Meanwhile, The New York Times reported Thursday that Cummins was ousted after Harriet E. Miers, the former White House Counsel, intervened on Griffin’s behalf.

Miers’ role was disclosed Wednesday by Justice Department officials during a private briefing for senators on the Judiciary Committee, the Times reported. The officials denied that the White House played a part in any of the other dismissals, the newspaper said.

Officials at the White House and Justice Department declined to comment on Miers’ role in the matter, and Miers, whose resignation took effect Jan. 31, could not be reached for comment Thursday, according to the Times.

Pryor’s spokesman, Michael Teague, told the Arkansas Democrat-Gazette on Thursday, after Griff in said he was withdrawing his name from consideration, that Gonzales himself had called Pryor earlier Thursday “and told the senator he was not going to submit Tim Griffin’s name.”

Teague said Gonzales “didn’t give a reason,” but said he would confer with Rep. John Boozman, the state’s only Republican in the delegation, to find someone else to nominate.

During that conversation, “the senator told the attorney general, ‘It’s my preference that you send him through the confirmation hearing. ’” Teague said.

He said Pryor made that statement despite his complaints about the way Griffin got the job “because that’s the process. That’s the way the founding fathers set it up.”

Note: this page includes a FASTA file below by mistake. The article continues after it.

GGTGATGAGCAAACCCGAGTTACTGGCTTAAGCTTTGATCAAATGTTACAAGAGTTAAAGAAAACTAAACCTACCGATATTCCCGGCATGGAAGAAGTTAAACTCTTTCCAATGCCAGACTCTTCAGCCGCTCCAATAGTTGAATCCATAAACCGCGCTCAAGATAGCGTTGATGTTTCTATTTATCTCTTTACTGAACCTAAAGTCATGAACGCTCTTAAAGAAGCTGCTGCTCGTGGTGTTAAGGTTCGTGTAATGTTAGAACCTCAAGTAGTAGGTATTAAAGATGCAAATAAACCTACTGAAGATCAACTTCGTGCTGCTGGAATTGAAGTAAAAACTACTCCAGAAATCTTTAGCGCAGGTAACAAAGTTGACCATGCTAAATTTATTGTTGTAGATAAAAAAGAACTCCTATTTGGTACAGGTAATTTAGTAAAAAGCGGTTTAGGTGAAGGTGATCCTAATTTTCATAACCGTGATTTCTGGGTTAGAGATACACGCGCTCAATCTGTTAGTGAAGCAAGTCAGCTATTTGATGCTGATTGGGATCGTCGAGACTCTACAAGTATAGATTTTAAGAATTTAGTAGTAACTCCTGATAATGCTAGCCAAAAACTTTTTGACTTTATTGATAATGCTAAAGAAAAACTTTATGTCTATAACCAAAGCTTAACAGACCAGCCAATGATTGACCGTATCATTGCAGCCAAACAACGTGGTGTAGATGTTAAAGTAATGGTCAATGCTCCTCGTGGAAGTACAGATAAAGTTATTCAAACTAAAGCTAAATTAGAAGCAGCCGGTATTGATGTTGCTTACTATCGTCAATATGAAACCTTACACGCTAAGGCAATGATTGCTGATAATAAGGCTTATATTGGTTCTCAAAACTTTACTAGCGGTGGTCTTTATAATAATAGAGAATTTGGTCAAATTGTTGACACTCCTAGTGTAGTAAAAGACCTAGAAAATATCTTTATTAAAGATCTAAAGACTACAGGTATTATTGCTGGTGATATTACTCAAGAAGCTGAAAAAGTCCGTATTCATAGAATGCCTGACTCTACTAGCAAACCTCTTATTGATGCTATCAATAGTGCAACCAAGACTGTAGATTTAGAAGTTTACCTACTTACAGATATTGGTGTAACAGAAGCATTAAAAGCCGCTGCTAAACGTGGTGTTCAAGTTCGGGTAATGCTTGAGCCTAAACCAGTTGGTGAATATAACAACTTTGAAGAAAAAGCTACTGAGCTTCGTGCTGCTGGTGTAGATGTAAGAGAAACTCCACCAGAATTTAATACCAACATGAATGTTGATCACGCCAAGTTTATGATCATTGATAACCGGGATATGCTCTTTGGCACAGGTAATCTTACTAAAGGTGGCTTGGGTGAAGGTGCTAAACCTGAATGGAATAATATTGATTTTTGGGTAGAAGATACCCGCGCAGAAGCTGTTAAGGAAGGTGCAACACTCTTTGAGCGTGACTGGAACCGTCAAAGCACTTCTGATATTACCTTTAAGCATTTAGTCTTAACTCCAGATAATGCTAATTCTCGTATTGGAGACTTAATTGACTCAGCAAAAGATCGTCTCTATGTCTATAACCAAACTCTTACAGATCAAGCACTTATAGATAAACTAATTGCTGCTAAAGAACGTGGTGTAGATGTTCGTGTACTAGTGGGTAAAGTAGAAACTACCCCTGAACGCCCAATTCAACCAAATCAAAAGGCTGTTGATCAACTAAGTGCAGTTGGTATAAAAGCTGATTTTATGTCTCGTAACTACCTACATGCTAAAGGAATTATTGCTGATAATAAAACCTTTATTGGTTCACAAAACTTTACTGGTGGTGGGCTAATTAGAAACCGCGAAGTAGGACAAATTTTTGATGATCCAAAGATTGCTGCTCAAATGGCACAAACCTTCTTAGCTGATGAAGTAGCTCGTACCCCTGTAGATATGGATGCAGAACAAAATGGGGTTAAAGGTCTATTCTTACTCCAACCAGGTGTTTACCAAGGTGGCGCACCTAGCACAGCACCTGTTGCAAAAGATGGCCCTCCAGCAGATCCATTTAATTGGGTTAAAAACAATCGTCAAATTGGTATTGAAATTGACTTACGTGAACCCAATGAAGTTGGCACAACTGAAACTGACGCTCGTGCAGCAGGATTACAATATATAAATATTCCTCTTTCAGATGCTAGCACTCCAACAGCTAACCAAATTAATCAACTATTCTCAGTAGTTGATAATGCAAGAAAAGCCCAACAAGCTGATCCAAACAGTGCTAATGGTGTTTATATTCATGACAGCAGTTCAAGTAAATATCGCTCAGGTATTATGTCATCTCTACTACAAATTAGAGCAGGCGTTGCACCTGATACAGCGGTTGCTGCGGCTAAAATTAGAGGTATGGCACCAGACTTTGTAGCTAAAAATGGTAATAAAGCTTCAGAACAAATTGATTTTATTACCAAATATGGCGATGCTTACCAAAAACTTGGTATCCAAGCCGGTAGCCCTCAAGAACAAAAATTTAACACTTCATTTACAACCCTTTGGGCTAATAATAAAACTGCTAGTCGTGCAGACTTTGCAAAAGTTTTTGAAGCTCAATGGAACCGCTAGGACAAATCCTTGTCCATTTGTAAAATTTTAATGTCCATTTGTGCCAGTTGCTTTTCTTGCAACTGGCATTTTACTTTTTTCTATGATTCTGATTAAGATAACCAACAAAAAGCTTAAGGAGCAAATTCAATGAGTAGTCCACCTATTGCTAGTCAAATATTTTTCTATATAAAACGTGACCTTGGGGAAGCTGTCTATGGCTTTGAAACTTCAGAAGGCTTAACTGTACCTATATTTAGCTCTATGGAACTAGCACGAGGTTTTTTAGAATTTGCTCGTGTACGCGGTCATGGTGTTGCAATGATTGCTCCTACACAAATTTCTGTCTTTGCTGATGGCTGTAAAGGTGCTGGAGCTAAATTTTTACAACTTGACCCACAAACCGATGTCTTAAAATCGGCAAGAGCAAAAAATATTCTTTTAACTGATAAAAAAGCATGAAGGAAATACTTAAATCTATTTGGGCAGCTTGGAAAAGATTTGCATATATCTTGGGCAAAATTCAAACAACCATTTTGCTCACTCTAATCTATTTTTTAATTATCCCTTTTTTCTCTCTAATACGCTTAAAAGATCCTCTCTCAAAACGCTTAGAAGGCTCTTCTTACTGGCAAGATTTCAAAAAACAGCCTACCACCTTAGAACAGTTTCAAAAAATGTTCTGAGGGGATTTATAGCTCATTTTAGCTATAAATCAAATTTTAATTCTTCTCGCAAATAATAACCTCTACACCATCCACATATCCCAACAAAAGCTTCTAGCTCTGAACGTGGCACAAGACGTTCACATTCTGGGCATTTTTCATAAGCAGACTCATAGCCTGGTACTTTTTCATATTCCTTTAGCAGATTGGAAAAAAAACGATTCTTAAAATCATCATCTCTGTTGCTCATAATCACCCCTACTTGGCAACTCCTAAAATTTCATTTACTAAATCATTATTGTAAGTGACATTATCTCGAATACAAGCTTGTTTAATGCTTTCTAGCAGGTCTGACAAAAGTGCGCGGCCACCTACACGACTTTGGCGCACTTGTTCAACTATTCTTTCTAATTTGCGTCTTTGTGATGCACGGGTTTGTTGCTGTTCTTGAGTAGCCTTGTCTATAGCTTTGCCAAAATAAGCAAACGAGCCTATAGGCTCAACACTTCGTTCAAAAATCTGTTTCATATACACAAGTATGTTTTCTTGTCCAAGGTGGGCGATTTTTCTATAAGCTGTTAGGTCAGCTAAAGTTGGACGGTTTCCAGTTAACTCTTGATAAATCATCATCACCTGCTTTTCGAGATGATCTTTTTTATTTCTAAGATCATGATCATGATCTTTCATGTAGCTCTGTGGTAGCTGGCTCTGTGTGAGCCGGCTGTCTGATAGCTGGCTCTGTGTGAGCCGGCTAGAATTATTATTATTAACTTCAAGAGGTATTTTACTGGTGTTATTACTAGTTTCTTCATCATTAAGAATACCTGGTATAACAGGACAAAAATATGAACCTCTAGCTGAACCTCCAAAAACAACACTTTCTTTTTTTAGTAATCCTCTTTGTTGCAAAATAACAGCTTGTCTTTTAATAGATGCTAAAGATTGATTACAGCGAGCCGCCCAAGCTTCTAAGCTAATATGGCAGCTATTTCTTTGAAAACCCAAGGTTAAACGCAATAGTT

Griffin said that neither Gonzales nor anyone else told him or suggested to him that he bow out.

“I made up my mind two weeks ago not to allow my name to go forward,” he said. “I have informed people both at the Department of Justice and the White House that I do not desire to have my name submitted..... I don’t want to be part of that partisan circus.”

Teague called Griffin’s remarks about partisanship “baseless.” He said Pryor is well-known and has even been criticized by fellow Democrats for being “fair and open” about President Bush’s judicial nominees, of whom he has supported more than 100 and opposing fewer than a dozen.

Teague pointed out that Pryor even testified that “the way the White House has handled this has been a disservice to Tim Griffin.”

Teague said Pryor has encouraged Griffin to go through the confirmation process, to clear up any questions about his background and his experience. The spokesman emphasized that Pryor’s concerns were “not about a nomination” but “about the administration circumventing the process.”

Griffin later responded, “It’s unfortunate that Sen. Pryor is blaming the administration for using a law that he voted for to appoint me, apparently with the excuse that he didn’t know what he was voting for when he voted. I think it’s been a disservice to me the way my home-state senator has treated a fellow Arkansan, and an Arkansan who grew up in south Arkansas, 30 miles from his dad’s hometown of Camden.”

Griffin also said, “I spoke to Sen. Pryor when I was serving in Iraq [in 2006 ], and later spoke to him in his office in Washington, and on both occasions the senator directly questioned my credentials and indicated it was ‘ mighty presumptuous’ of the White House and me that I could do the U. S. attorney job.”

Teague insisted that Pryor’s diligence in pursuing the matter is neither partisan nor personal.